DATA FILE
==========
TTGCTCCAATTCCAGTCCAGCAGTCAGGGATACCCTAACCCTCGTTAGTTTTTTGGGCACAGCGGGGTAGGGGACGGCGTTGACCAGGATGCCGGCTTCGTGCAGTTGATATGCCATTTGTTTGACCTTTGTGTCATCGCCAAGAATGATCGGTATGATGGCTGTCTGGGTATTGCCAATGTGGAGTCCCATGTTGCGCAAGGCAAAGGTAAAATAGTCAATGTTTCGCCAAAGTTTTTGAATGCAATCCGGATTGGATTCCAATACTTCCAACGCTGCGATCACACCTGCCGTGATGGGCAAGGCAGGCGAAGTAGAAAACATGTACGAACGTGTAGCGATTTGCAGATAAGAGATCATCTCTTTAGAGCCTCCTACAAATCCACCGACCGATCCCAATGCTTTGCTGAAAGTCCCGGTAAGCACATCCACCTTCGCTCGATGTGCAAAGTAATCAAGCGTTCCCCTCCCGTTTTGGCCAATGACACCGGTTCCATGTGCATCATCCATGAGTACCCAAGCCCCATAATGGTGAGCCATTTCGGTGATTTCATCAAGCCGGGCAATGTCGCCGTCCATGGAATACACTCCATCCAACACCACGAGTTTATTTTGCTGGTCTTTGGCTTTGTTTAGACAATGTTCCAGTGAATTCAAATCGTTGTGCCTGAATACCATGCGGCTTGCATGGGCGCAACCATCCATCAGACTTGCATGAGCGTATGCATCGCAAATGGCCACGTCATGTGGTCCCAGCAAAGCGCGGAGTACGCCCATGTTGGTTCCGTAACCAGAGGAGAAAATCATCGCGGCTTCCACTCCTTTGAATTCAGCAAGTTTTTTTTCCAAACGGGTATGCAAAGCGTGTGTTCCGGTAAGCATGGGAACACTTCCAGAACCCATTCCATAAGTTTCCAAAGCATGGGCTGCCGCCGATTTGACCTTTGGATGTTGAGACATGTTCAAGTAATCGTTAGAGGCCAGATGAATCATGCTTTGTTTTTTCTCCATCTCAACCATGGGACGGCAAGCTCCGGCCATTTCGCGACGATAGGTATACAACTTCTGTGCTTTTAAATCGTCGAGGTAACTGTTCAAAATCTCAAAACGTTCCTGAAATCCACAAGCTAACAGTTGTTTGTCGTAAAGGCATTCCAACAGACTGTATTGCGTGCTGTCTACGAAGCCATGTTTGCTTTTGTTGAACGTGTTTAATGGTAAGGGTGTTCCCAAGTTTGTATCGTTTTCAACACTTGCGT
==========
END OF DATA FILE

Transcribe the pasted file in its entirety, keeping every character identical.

TTGCTCCAATTCCAGTCCAGCAGTCAGGGATACCCTAACCCTCGTTAGTTTTTTGGGCACAGCGGGGTAGGGGACGGCGTTGACCAGGATGCCGGCTTCGTGCAGTTGATATGCCATTTGTTTGACCTTTGTGTCATCGCCAAGAATGATCGGTATGATGGCTGTCTGGGTATTGCCAATGTGGAGTCCCATGTTGCGCAAGGCAAAGGTAAAATAGTCAATGTTTCGCCAAAGTTTTTGAATGCAATCCGGATTGGATTCCAATACTTCCAACGCTGCGATCACACCTGCCGTGATGGGCAAGGCAGGCGAAGTAGAAAACATGTACGAACGTGTAGCGATTTGCAGATAAGAGATCATCTCTTTAGAGCCTCCTACAAATCCACCGACCGATCCCAATGCTTTGCTGAAAGTCCCGGTAAGCACATCCACCTTCGCTCGATGTGCAAAGTAATCAAGCGTTCCCCTCCCGTTTTGGCCAATGACACCGGTTCCATGTGCATCATCCATGAGTACCCAAGCCCCATAATGGTGAGCCATTTCGGTGATTTCATCAAGCCGGGCAATGTCGCCGTCCATGGAATACACTCCATCCAACACCACGAGTTTATTTTGCTGGTCTTTGGCTTTGTTTAGACAATGTTCCAGTGAATTCAAATCGTTGTGCCTGAATACCATGCGGCTTGCATGGGCGCAACCATCCATCAGACTTGCATGAGCGTATGCATCGCAAATGGCCACGTCATGTGGTCCCAGCAAAGCGCGGAGTACGCCCATGTTGGTTCCGTAACCAGAGGAGAAAATCATCGCGGCTTCCACTCCTTTGAATTCAGCAAGTTTTTTTTCCAAACGGGTATGCAAAGCGTGTGTTCCGGTAAGCATGGGAACACTTCCAGAACCCATTCCATAAGTTTCCAAAGCATGGGCTGCCGCCGATTTGACCTTTGGATGTTGAGACATGTTCAAGTAATCGTTAGAGGCCAGATGAATCATGCTTTGTTTTTTCTCCATCTCAACCATGGGACGGCAAGCTCCGGCCATTTCGCGACGATAGGTATACAACTTCTGTGCTTTTAAATCGTCGAGGTAACTGTTCAAAATCTCAAAACGTTCCTGAAATCCACAAGCTAACAGTTGTTTGTCGTAAAGGCATTCCAACAGACTGTATTGCGTGCTGTCTACGAAGCCATGTTTGCTTTTGTTGAACGTGTTTAATGGTAAGGGTGTTCCCAAGTTTGTATCGTTTTCAACACTTGCGT